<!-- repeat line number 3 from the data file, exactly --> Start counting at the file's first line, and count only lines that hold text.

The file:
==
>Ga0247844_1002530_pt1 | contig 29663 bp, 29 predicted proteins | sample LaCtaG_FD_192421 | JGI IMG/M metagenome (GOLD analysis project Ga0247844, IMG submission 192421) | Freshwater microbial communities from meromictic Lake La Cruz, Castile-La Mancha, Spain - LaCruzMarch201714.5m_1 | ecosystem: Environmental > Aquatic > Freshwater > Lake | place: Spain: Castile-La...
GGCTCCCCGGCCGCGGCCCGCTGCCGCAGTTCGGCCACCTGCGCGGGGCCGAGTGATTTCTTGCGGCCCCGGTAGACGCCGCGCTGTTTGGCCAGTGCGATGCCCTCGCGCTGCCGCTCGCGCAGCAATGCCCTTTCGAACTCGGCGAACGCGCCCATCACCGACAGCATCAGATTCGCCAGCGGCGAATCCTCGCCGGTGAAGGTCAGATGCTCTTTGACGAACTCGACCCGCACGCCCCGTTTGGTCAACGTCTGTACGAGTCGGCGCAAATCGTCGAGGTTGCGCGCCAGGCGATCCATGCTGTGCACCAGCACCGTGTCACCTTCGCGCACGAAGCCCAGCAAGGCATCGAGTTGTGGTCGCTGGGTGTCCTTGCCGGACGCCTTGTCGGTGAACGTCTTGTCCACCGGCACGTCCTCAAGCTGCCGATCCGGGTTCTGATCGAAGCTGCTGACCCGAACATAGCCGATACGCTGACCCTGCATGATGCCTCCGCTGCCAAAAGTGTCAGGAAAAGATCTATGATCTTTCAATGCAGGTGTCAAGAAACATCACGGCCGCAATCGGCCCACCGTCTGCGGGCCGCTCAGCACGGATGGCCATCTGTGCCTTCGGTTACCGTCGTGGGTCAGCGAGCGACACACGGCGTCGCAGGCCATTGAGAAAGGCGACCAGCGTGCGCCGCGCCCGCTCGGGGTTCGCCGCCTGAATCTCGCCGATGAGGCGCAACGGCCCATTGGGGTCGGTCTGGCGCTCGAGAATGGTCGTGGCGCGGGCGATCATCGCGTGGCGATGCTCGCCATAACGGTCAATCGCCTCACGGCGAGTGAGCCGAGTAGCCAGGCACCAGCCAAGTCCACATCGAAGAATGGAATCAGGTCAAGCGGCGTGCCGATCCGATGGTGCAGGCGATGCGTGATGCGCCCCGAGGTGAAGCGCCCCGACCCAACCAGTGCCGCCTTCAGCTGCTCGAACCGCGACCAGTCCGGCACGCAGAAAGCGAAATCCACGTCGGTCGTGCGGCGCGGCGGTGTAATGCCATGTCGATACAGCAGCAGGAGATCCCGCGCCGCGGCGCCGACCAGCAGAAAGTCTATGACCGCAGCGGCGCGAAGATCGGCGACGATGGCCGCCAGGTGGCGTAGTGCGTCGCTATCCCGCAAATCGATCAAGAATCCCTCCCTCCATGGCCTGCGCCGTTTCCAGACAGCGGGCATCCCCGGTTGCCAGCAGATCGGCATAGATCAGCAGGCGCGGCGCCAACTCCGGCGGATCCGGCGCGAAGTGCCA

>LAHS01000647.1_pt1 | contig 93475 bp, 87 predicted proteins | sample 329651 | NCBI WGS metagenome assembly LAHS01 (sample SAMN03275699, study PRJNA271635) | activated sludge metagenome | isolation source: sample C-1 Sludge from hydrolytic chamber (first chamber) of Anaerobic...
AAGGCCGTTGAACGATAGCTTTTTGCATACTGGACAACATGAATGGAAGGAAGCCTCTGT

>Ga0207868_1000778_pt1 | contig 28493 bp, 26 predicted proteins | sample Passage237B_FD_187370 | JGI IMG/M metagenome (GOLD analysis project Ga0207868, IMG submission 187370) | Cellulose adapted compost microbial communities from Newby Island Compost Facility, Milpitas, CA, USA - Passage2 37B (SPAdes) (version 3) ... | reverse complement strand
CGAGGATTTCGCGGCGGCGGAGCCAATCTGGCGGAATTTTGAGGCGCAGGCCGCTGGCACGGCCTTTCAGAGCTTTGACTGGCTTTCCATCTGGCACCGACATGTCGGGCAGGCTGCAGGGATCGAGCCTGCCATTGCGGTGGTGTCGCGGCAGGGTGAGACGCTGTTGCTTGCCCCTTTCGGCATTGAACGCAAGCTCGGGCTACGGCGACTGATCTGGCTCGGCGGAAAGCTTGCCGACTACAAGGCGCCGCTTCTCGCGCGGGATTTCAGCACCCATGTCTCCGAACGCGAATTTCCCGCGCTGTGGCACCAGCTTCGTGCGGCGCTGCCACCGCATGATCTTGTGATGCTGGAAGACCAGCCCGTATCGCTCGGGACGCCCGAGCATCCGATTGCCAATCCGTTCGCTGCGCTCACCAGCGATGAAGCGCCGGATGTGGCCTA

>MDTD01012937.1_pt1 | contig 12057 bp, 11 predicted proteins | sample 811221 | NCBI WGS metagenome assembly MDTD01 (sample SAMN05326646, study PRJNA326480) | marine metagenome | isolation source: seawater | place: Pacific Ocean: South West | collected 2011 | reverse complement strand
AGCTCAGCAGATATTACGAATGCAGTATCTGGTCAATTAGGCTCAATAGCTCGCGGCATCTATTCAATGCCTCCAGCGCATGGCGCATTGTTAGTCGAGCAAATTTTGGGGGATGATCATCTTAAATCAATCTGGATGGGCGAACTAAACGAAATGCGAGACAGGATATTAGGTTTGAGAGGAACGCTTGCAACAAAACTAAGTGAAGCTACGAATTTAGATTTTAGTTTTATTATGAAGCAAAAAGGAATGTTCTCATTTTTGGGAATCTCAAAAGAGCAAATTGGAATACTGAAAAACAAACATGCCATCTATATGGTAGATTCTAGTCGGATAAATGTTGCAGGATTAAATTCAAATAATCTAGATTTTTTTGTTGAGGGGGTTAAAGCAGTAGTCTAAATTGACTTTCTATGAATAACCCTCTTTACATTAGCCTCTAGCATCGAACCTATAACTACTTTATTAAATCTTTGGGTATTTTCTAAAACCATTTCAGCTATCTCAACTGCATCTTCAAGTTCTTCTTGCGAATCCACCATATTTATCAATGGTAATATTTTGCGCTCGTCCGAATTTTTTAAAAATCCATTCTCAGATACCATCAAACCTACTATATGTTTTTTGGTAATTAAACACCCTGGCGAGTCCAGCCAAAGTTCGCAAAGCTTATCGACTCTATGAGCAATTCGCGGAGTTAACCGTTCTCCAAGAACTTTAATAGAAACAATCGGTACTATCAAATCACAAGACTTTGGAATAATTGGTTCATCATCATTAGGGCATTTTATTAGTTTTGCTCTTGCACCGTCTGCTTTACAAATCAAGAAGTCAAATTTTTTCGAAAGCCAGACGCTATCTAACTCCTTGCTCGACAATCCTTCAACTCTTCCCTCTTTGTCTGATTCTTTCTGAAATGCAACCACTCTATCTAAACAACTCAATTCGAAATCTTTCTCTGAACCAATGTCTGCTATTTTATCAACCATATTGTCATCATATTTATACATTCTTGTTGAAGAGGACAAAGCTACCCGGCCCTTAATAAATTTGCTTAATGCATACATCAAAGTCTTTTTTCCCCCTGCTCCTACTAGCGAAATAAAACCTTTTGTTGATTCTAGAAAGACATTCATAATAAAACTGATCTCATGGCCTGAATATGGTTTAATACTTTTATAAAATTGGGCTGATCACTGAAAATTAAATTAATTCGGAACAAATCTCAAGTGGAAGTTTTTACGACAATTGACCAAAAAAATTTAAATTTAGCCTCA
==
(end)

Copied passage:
>LAHS01000647.1_pt1 | contig 93475 bp, 87 predicted proteins | sample 329651 | NCBI WGS metagenome assembly LAHS01 (sample SAMN03275699, study PRJNA271635) | activated sludge metagenome | isolation source: sample C-1 Sludge from hydrolytic chamber (first chamber) of Anaerobic...